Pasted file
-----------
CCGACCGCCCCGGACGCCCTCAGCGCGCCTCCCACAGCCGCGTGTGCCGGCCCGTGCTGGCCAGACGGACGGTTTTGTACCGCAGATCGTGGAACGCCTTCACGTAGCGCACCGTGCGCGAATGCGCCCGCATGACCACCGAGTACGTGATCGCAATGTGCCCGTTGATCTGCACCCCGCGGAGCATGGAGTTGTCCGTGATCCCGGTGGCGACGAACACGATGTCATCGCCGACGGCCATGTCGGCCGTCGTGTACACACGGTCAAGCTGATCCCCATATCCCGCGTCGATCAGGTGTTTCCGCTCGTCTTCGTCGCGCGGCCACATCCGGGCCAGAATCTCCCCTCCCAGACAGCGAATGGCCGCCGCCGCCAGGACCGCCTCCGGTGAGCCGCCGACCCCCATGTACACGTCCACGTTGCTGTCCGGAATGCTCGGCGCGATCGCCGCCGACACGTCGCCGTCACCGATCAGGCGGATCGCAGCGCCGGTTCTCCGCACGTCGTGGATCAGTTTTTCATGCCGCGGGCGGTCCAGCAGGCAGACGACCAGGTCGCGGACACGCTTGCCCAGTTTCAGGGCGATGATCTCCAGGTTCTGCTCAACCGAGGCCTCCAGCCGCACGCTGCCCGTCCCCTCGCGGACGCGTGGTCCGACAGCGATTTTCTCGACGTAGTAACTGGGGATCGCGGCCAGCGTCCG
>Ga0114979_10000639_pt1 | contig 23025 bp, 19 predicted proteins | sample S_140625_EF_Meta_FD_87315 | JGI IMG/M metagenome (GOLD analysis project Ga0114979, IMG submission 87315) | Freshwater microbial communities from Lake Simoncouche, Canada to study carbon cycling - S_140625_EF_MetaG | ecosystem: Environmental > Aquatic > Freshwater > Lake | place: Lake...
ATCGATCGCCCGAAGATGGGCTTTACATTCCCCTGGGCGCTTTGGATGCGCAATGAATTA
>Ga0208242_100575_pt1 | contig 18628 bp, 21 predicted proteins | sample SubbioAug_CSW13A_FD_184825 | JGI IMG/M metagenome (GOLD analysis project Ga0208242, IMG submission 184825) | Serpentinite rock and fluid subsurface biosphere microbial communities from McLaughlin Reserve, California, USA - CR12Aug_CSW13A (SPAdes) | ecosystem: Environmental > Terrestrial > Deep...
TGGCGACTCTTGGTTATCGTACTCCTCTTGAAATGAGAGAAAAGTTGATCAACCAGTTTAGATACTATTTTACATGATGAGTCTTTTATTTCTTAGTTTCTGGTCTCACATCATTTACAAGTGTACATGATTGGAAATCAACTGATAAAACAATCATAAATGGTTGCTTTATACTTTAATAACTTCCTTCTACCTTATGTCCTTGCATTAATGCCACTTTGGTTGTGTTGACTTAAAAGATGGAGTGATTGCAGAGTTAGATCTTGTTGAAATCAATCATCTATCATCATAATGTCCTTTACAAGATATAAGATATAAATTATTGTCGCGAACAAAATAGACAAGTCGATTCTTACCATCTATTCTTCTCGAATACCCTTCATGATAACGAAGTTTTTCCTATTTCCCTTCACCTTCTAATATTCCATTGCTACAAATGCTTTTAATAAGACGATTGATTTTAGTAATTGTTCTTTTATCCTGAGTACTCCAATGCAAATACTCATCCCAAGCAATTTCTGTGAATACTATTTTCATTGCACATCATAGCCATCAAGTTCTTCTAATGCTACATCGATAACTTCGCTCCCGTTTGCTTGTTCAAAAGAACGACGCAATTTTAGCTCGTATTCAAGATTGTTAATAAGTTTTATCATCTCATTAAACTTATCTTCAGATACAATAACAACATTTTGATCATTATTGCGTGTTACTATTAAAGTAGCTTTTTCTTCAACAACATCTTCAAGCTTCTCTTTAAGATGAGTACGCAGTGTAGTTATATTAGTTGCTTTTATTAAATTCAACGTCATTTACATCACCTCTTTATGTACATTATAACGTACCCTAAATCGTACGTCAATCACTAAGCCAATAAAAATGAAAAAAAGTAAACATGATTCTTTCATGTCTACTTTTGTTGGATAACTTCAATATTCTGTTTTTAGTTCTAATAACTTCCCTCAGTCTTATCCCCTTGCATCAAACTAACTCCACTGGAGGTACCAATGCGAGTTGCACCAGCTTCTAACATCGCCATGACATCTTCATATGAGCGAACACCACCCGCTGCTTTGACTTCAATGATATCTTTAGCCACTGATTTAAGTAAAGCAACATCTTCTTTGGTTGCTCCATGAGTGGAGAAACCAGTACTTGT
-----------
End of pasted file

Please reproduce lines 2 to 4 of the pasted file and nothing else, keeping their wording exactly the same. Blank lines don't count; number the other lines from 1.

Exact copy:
>Ga0114979_10000639_pt1 | contig 23025 bp, 19 predicted proteins | sample S_140625_EF_Meta_FD_87315 | JGI IMG/M metagenome (GOLD analysis project Ga0114979, IMG submission 87315) | Freshwater microbial communities from Lake Simoncouche, Canada to study carbon cycling - S_140625_EF_MetaG | ecosystem: Environmental > Aquatic > Freshwater > Lake | place: Lake...
ATCGATCGCCCGAAGATGGGCTTTACATTCCCCTGGGCGCTTTGGATGCGCAATGAATTA
>Ga0208242_100575_pt1 | contig 18628 bp, 21 predicted proteins | sample SubbioAug_CSW13A_FD_184825 | JGI IMG/M metagenome (GOLD analysis project Ga0208242, IMG submission 184825) | Serpentinite rock and fluid subsurface biosphere microbial communities from McLaughlin Reserve, California, USA - CR12Aug_CSW13A (SPAdes) | ecosystem: Environmental > Terrestrial > Deep...